The great South African secret

Thursday, 10 July 2014 00:00 -     - {{hitsCtrl.values.hits}}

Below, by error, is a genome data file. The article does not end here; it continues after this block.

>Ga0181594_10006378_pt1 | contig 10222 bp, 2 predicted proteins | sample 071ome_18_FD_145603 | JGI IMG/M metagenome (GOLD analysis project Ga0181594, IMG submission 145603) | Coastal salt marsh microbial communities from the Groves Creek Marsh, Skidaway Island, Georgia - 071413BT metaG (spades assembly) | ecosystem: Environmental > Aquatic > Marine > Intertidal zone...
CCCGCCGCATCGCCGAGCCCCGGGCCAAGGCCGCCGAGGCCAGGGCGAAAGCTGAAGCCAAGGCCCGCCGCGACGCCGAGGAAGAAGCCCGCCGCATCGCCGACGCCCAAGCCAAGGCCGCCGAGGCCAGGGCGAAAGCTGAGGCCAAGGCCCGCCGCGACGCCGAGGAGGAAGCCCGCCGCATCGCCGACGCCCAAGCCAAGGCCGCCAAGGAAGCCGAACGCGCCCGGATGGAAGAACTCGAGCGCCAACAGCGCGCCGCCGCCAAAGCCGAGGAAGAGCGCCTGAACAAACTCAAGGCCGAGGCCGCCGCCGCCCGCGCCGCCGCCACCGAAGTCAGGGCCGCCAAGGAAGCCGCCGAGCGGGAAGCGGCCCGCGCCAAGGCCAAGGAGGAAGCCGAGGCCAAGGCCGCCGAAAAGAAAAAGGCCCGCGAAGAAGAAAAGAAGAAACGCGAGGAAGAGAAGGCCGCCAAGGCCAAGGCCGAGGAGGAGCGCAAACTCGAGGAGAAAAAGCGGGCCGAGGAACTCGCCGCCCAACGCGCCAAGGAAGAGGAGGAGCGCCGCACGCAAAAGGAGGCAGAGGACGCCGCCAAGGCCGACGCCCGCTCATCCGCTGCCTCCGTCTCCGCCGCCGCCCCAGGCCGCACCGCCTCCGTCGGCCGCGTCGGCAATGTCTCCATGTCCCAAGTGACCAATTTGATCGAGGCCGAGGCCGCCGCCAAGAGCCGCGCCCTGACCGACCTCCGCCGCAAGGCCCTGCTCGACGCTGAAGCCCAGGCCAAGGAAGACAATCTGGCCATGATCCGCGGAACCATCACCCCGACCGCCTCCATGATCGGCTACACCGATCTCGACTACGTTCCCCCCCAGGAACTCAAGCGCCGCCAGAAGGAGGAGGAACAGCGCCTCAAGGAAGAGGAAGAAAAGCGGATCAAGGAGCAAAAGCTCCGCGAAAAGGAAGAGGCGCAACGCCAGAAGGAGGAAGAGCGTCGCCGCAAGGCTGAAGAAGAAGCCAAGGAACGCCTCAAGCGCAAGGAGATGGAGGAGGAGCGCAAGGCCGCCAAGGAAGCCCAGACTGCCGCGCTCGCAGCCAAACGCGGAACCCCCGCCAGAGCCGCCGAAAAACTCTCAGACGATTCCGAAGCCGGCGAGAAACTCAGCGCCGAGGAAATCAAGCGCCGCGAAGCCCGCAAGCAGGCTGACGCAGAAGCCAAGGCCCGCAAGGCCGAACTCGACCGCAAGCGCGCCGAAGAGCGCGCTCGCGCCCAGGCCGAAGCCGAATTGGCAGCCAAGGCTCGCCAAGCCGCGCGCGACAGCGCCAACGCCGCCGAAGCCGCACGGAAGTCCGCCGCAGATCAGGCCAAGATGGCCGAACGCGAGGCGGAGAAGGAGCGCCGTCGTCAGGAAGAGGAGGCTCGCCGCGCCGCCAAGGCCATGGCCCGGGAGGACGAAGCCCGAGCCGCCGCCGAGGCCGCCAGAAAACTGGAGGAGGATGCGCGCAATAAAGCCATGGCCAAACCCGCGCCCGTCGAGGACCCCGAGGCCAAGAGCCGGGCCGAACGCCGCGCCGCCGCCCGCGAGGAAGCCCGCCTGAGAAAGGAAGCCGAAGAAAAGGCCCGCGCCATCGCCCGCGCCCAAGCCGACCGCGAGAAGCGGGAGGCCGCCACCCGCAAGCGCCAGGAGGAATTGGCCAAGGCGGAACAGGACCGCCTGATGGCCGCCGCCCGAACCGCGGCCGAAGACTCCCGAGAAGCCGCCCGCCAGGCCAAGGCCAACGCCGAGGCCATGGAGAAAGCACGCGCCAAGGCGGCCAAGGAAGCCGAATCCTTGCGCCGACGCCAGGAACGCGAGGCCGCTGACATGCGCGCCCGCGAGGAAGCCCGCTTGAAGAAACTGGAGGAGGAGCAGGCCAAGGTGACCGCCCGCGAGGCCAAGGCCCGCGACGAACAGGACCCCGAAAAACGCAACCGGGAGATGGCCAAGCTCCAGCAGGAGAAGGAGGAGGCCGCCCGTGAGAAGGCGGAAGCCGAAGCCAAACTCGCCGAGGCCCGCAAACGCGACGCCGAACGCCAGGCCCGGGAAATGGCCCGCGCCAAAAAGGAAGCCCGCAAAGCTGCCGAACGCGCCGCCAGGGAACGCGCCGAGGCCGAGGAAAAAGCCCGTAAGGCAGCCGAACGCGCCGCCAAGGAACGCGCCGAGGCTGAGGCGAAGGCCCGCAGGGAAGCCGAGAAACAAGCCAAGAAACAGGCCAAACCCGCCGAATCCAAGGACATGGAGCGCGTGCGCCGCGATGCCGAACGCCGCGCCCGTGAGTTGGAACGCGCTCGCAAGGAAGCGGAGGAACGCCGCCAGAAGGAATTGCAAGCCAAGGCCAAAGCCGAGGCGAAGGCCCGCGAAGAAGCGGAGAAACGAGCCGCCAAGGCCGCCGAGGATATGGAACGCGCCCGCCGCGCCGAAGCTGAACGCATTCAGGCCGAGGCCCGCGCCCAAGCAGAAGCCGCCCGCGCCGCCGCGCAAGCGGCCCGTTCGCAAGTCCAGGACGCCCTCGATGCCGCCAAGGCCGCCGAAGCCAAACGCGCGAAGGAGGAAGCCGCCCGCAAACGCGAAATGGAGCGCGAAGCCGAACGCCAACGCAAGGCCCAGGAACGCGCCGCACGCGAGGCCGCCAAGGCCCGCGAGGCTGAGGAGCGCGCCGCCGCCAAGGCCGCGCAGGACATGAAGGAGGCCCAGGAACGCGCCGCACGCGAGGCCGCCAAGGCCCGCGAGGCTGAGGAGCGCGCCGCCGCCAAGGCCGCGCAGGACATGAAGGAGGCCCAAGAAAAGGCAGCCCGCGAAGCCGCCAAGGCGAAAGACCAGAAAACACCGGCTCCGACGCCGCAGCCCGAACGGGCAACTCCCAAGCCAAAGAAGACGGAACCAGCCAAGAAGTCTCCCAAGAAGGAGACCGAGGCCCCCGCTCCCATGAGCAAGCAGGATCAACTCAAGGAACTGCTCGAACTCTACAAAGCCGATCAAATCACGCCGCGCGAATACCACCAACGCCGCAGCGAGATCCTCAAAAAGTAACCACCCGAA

Is South Africa involved in Sri Lanka to facilitate a political settlement to the ethnic problem or isn’t it? As it grapples with trying to showcase an internal credible process internationally and reining in its angry political allies at home, the Rajapaksa Government can’t seem to decide Jacob Zuma, South African President, appointed a special envoy to oversee the African nation’s conflict resolution and reconciliation initiatives in two post-war societies earlier this year. In civil war struck South Sudan, Zuma’s appointee and Deputy President Cyril Ramaphosa has his work cut out for him. But in Sri Lanka, where for five years a relative peace has reigned, the road to reconciliation seems equally laden with challenges. This past week, as it opened the doors to the first third party facilitation of a political settlement to the island’s long-standing ethnic question post-war, the Government of Sri Lanka behaved like it was hiding a dirty little secret. On the one hand, the veil of secrecy regarding the reasons for Ramaphosa’s visit had everything to do with its internal crises, with coalition allies like Wimal Weerawansa’s NFF and the hardline JHU strongly opposing third party involvement in the evolution of a long-term power sharing deal with the Tamil minority. But it was also the desire of the South African Special Envoy that the matters and modus operandi under discussion remain in the private sphere until agreement can be reached on how the process to restart the discussion on devolution issues can go forward. Enter Cyril South Africa’s Deputy President Cyril Ramaphosa, a man strongly tipped to be the country’s next President, arrived in Sri Lanka for visit that lasted just over 24 hours on Monday afternoon. The African National Congress (ANC) is striving to build his international profile in the run up to the 2019 presidential poll and Ramaphosa’s engagement in South Sudan and Sri Lanka will be important milestones in the road to the presidency. After President Zuma decided to take a break following parliamentary and provincial elections held in May, Ramaphosa has effectively become his co-pilot in all matters of governance, chairing cabinet meetings and delivering speeches on his behalf. A quiet visit The Government decided therefore to afford the South African Envoy almost all the honours due to a visiting head of state. Ramaphosa was received at the Bandaranaike International Airport by Leader of the House Nimal Siripala De Silva, who led a delegation to South Africa in February this year. Hours after his visit on Monday afternoon, a large Government delegation led by Minister of External Affairs G.L. Peiris met with the South African Envoy at the Gregory Room of the Taj Samudra where the South African delegation was staying during its visit. The delegation included Minister De Silva, Deputy Minister Faiszer Mustapha, Monitoring MP of the Ministry of External Affairs Sajin Vaas Gunewardane, Arun Thambimuttu and Justice Minister Rauff Hakeem. Many of them had been part of the De Silva delegation that travelled to South Africa earlier this year. President Mahinda Rajapaksa hosted Ramaphosa for dinner on Monday night at Temple Trees. Just before dinner, the pair held discussions that the President’s Office later refused to comment on, saying the talks were ‘private’. A glance at the State-run newspapers and broadcasters over the two days spanning Ramaphosa’s visit will reveal how desperately the Government wished to keep the nature of his visit under wraps domestically. The phenomenon was not unique to the Sinhala language press, which caters to the Government’s core support base that largely opposes political concessions to the Tamil people post-war. President Rajapaksa’s usually hyper-engaged Twitter account remained strangely silent on the Ramaphosa meetings, while the English language State press restricted itself to a pre-dinner photo of the South African Envoy with the President and a similar picture with Minister Peiris prior to his departure on Tuesday. Ramaphosa, the tourist Stage-setting for downplaying the Ramaphosa visit was performed at last week’s Cabinet press briefing, when Media Minister Keheliya Rambukwella announced that there was ‘no agenda’ for the South African Envoy’s visit. Rambukwella’s dismissive tone and his insistence that the discussions would be nothing out of the ordinary caused one foreign correspondent at the media conference to quip, “so is Cyril Ramaphosa coming here as a tourist?” The term ‘tourist’ would be used by Housing Minister Weerawansa to describe the South African Envoy during a special press briefing convened on Monday (7), and no member of the ruling coalition attempted to correct him. Weerawansa’s party has made its opposition to the South African initiative known in a 12-point ultimatum issued to the Government recently. But despite the optical illusions the State has tried to create, to the astute citizen or the keen political observer, the intentions of the Cyril Ramaphosa visit were crystal clear. During his visit, the South African Envoy met President Rajapaksa, a broadly representative Government delegation and Opposition Leader Ranil Wickremesinghe. The other major stakeholders involved in lengthy discussions with the visiting Deputy President were the Tamil National Alliance – the country’s largest Tamil party – and the Northern Province Chief Minister, Justice C.V. Wigneswaran. During his trip to Jaffna to meet with the Chief Minister, Ramaphosa also held talks with the Northern Province Governor, Maj. Gen. (Rtd.) G.A. Chandrasiri and Security Forces Commander Udaya Perera. Wigneswaran’s tale The Chief Ministerial delegation that met Ramaphosa and his team at the Tilco Hotel in Jaffna engaged in frank discussions with the South African Envoy. The Northern Provincial Council Ministers for Education and Health and its Legal Advisor accompanied Wigneswaran to the meeting. When the TNA chose the former Supreme Court Justice as its Chief Minister candidate, it may have been with this kind of meeting in mind. The learned and eloquent Chief Minister has become the focal point for nearly every high-level diplomat visiting the country with an interest in reconciliation. Ramaphosa’s talks with Wigneswaran were lengthy, and began at the beginning. Wigneswaran traced the history of the Tamil problem in Sri Lanka, recalling that the feeling of being Ceylonese above everything else had been prevalent in his younger days during British rule and for a few brief years after independence. The South African Envoy had shared his own country’s experience in the post-Apartheid era, explaining that a sense of being South African was instilled into the many language, race, religious and colour groups that constitute the rainbow nation. Chief Minister Wigneswaran also asked the visiting Deputy President to clarify whether the South Africa efforts were to be complementary to the UN probe, the resolutions in Geneva and New Delhi’s separate initiatives to achieve a political settlement in Sri Lanka. Ramaphosa assured the Chief Minister that the South African exercise would be aimed at complementing these processes. Development vs. rights Wigneswaran also informed the South African Envoy that the biggest problem facing the Tamil people in the north and east was the militarisation of the two provinces. “This is the same Army that bombed, shot, terrorised and fought the war in the north. 150,000 soldiers were still in the areas of the offensives even five years since the war ended. The Army is still involved in all aspects of civilian life,” the Northern Chief Minister told the visiting South African delegation in Jaffna. Ramaphosa put a question to the Chief Minister about whether it was not a fact that the Government had developed infrastructure in the former conflict zone with carpeted roads and greater connectivity. The Chief Minister responded that the roads had been a boon, but in fact they had helped the south more than the north. “They helped the Army to keep quick and effective control over the area. They helped the southerners initially to make a triumphal entry into their areas of capture. They helped the southerners to make a quick buck by exploiting the local markets by taking away products at very cheap rates and selling them at tremendous profits. The construction of roads gave employment to the southerners, not to the locals. Even today granite, sand and fish are transported quickly from the north to the south thanks to these roads,” he told the South African Deputy President. Reinforcing his argument, Wigneswaran argued that the people had voted overwhelmingly in support of the TNA despite the Government’s superior election machinery, the might of the Army and the sudden doling out of Government jobs and the mega infrastructural projects carried out in the region. The former Supreme Court Justice said over 70% of northern registered voters had voted in the September 2013 poll, despite intimidation by the armed forces. “Why? Despite the infrastructural development? The reason was because development never really touched the people,” he explained. Wigneswaran revealed that a few miles right or left of the A9 highway there were roads that had remained in disrepair for 40 years. “The psycho-social needs of our people post-war have not been addressed. Livelihood support has not been sufficient for the war-affected,” the Chief Minister explained, outlining the major issues still facing the people of the north, five years after the war ended. He also explained to the South African Deputy President how the Government and its Northern Governor were clipping the elected Council’s wings and hindering effective governance by his administration. Counter-narratives It was a stinging narrative, juxtaposed against the Government’s own claims about its post-war successes. To the visiting South African delegation, the meeting with Wigneswaran would have exposed the continuance of the conflict five years after the war ended and duelling post-war narratives that prevail in the north and south of the island. President Rajapaksa, during his meeting with the Deputy President of South Africa, was to push hard once more for the TNA to join the Parliamentary Select Committee process. Yet, from the outset, the South Africans, like many other members of the international community, have remained unconvinced that the PSC was the appropriate multilateral forum to address the question of political devolution and long-term reconciliation. At the heart of it, Ramaphosa’s visit to Sri Lanka this week was aimed at restarting stalled negotiations between the two main stakeholders of the devolution process – the Government of Sri Lanka and the TNA. It is Pretoria’s hope that it can obtain the concurrence of both the Government and the Tamil Party to be a third party presence in their negotiations towards reaching a political settlement to resolve the ethnic question. Talks between the Rajapaksa administration and the TNA ended in a deadlock in 2012, and prospects for their recommencement have been bleak since. The unobtrusive presence of a trusted country like South Africa, which enjoys the confidence of both the Government and the TNA, could both witness the process and assist to remove roadblocks in the discussions if negotiations get underway. At least, that is the ANC’s hope. The TNA has already expressed willingness to participate in a process facilitated or observed by a South African delegation. The Government has decided it wants time to mull over the proposal. The beginning The South African initiative was set in motion during the Commonwealth Heads of Government Meeting (CHOGM) in November 2013 that unfolded in the shadows of a flawed impeachment of the Sri Lankan Chief Justice, ongoing human rights abuses and growing calls for an investigation into alleged war crimes committed during the final stages of the war. The Government of Sri Lanka anticipated high attendance from heads of government from the Commonwealth member states, the measure of success of any CHOGM. As a result of boycotts and 11th-hour cancellations, the reality was that it would be recorded as one of the most poorly attended summits in the recent past. The presence of South African President Jacob Zuma therefore was a major success story for the Rajapaksa Administration. Zuma was the perfect counterpoint to British Prime Minister David Cameron whose grandstanding and ultimatums at the Colombo CHOGM had humiliated the Government and clouded the colour and pageantry with threats of an international inquiry four months later. Zuma was offering the Rajapaksa administration an exit strategy. Publicly, the South African President was promising to assist Sri Lanka with its difficult reconciliation process and expressing confidence in a domestic process to address lingering post-war issues between communities in the island. Suddenly, set against the increasingly real prospect of an intrusive international inquiry, was a South African style Truth and Reconciliation Commission focused on restorative rather than punitive justice within the domestic sphere. South Africa won the world’s admiration for delivering justice and reconciliation that united rather than divided communities post-conflict and Colombo was confident that the African nation’s credibility would help the rest of the international community to get onboard. High hopes But if sections of the Rajapaksa Government were placing their hopes on the TRC process to ward off an international inquiry at the UN Human Rights Council in Geneva, that proved to be a false dawn. Interest in the South African initiative has been waning ever since. Upon their return from South Africa in February, members of the Government delegation hinted at this diminishing interest, when they told reporters that there were more differences than commonalities in the Sri Lankan and South African experiences. For four months since, the Rajapaksa regime has engaged in doing nothing more than gently kicking the can down the road. Along the way, it has faced several challenges. Firstly, it must grapple with its own fundamental lack of will to offer political devolution to the Tamil people because in its worldview, the conflict ended when Velupillai Prabhakaran perished on the banks of the Nandikadal Lagoon. It must also contend with stringent opposition from its hardline allies, the JHU and the NFF which view the South African moves as an intrusive attempt to deliver politically to the Tamil people what the LTTE could not achieve through violent means. In reality these two problems are two sides of the same coin. In the uppermost echelons of the Rajapaksa regime, it is the positions of the hardline constituent allies that resonate most strongly. Opposition from these two parties, therefore, is easily exploited and can be used as a convenient excuse for delaying any process to restart talks with the TNA. Yet, for all the desire to dismiss the South African process or keep it in the shadows, one thing continues to stay the regime’s hand. Rejection of the South African offer of assistance, because it is given in a strong spirit of goodwill between Governments, would demonstrate to the world that Sri Lanka is not only incapable of putting a domestic reconciliation process in place to address the roots of its ethnic conflict, but that it has absolutely no interest in doing so. This could prove a dangerous revelation at a time when the international community is already breathing down the regime’s neck on the question of human rights and accountability. Far too often has this regime dismissed recommendations and solutions offered by commissions and processes it has set up of its own accord. To turn away from the South African facilitation would seal the Rajapaksa Government’s fate internationally and open the door even wider for intrusive global action to ensure accountability and reconciliation. It will erode the credibility of the regime’s bilateral and multilateral claims that it is genuinely pursuing a political solution post-war. That is the unspoken power South Africa holds over the Rajapaksa Government in Colombo. High stakes game Neither President Zuma nor his envoys are particularly interested in having their role in the Sri Lankan reconciliation process labelled. It is content with keeping the process quiet and assisting it along, if it will ensure that the Government is comfortable enough to engage in these ‘talks about talks’. If it risks political embarrassment at home, Pretoria knows the Rajapaksa administration will back away in a hurry. All South Africa will demand from Sri Lanka therefore is credibility and honest engagement in the process. It will not abide disingenuous conduct or allegations of meddling – even from a Government it strongly considers a friend. Sharing South Africa’s post-Apartheid reconciliation and truth-seeking process around the world is an integral part of the Nelson Mandela legacy that the African National Congress strives to keep alive. It is a process therefore that it will not engage in frivolously for very long, without some measure of progress. Pretoria has nothing to lose from walking away from the Sri Lankan process. Colombo, on the other hand, stands to lose it all. But this administration has a tragic history of throwing it all away in high stake games in which it is, almost always, ultimately bested. Whether this time will be different remains to be seen.